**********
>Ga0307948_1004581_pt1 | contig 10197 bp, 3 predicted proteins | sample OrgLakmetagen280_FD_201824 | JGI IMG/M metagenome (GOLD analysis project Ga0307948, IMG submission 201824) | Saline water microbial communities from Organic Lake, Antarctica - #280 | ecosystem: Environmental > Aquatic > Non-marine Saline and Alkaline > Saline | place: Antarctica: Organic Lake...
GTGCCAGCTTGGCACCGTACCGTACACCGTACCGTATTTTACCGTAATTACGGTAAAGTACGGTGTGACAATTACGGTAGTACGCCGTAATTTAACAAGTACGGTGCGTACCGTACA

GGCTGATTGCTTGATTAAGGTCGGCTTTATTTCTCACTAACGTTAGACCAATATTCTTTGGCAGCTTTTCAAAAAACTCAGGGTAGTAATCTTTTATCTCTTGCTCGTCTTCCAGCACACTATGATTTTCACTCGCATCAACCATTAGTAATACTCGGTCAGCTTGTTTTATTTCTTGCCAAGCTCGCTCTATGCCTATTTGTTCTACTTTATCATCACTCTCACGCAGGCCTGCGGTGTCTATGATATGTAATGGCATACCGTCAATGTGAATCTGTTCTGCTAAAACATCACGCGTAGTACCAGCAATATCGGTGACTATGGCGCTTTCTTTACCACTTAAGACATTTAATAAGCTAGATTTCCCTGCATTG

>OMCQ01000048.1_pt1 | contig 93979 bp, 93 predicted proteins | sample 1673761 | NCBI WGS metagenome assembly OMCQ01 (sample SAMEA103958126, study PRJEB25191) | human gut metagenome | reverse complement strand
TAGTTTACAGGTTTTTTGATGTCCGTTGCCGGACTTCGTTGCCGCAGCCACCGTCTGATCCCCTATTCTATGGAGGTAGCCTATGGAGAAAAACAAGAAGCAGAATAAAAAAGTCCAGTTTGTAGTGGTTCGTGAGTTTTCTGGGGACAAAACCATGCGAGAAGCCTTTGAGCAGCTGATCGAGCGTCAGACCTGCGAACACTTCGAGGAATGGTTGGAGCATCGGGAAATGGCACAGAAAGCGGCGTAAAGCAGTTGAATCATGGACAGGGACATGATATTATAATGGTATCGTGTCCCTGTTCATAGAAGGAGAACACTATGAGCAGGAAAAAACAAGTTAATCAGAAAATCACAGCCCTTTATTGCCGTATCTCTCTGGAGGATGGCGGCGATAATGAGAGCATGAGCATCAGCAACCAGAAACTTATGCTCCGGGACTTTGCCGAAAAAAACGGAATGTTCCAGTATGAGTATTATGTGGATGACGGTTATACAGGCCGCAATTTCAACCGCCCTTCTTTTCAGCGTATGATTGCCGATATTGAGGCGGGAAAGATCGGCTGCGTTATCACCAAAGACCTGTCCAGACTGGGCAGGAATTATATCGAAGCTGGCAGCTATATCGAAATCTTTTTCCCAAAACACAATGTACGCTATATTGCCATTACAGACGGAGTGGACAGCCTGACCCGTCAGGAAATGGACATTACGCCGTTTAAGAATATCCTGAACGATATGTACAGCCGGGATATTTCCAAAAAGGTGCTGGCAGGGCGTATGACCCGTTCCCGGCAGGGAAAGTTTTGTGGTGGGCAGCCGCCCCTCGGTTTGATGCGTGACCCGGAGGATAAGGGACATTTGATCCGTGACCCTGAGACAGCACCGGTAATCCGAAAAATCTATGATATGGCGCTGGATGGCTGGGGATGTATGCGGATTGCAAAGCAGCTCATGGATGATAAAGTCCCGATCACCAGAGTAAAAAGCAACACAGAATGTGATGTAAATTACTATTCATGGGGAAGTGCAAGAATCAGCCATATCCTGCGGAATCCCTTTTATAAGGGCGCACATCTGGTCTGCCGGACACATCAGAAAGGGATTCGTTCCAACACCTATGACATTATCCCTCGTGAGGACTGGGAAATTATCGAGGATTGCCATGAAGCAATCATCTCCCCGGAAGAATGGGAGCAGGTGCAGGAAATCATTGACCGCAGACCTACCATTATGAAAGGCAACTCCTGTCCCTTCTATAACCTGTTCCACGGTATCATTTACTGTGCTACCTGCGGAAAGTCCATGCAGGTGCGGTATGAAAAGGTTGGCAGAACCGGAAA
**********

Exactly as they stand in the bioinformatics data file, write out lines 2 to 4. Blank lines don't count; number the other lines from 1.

GTGCCAGCTTGGCACCGTACCGTACACCGTACCGTATTTTACCGTAATTACGGTAAAGTACGGTGTGACAATTACGGTAGTACGCCGTAATTTAACAAGTACGGTGCGTACCGTACA

GGCTGATTGCTTGATTAAGGTCGGCTTTATTTCTCACTAACGTTAGACCAATATTCTTTGGCAGCTTTTCAAAAAACTCAGGGTAGTAATCTTTTATCTCTTGCTCGTCTTCCAGCACACTATGATTTTCACTCGCATCAACCATTAGTAATACTCGGTCAGCTTGTTTTATTTCTTGCCAAGCTCGCTCTATGCCTATTTGTTCTACTTTATCATCACTCTCACGCAGGCCTGCGGTGTCTATGATATGTAATGGCATACCGTCAATGTGAATCTGTTCTGCTAAAACATCACGCGTAGTACCAGCAATATCGGTGACTATGGCGCTTTCTTTACCACTTAAGACATTTAATAAGCTAGATTTCCCTGCATTG

>OMCQ01000048.1_pt1 | contig 93979 bp, 93 predicted proteins | sample 1673761 | NCBI WGS metagenome assembly OMCQ01 (sample SAMEA103958126, study PRJEB25191) | human gut metagenome | reverse complement strand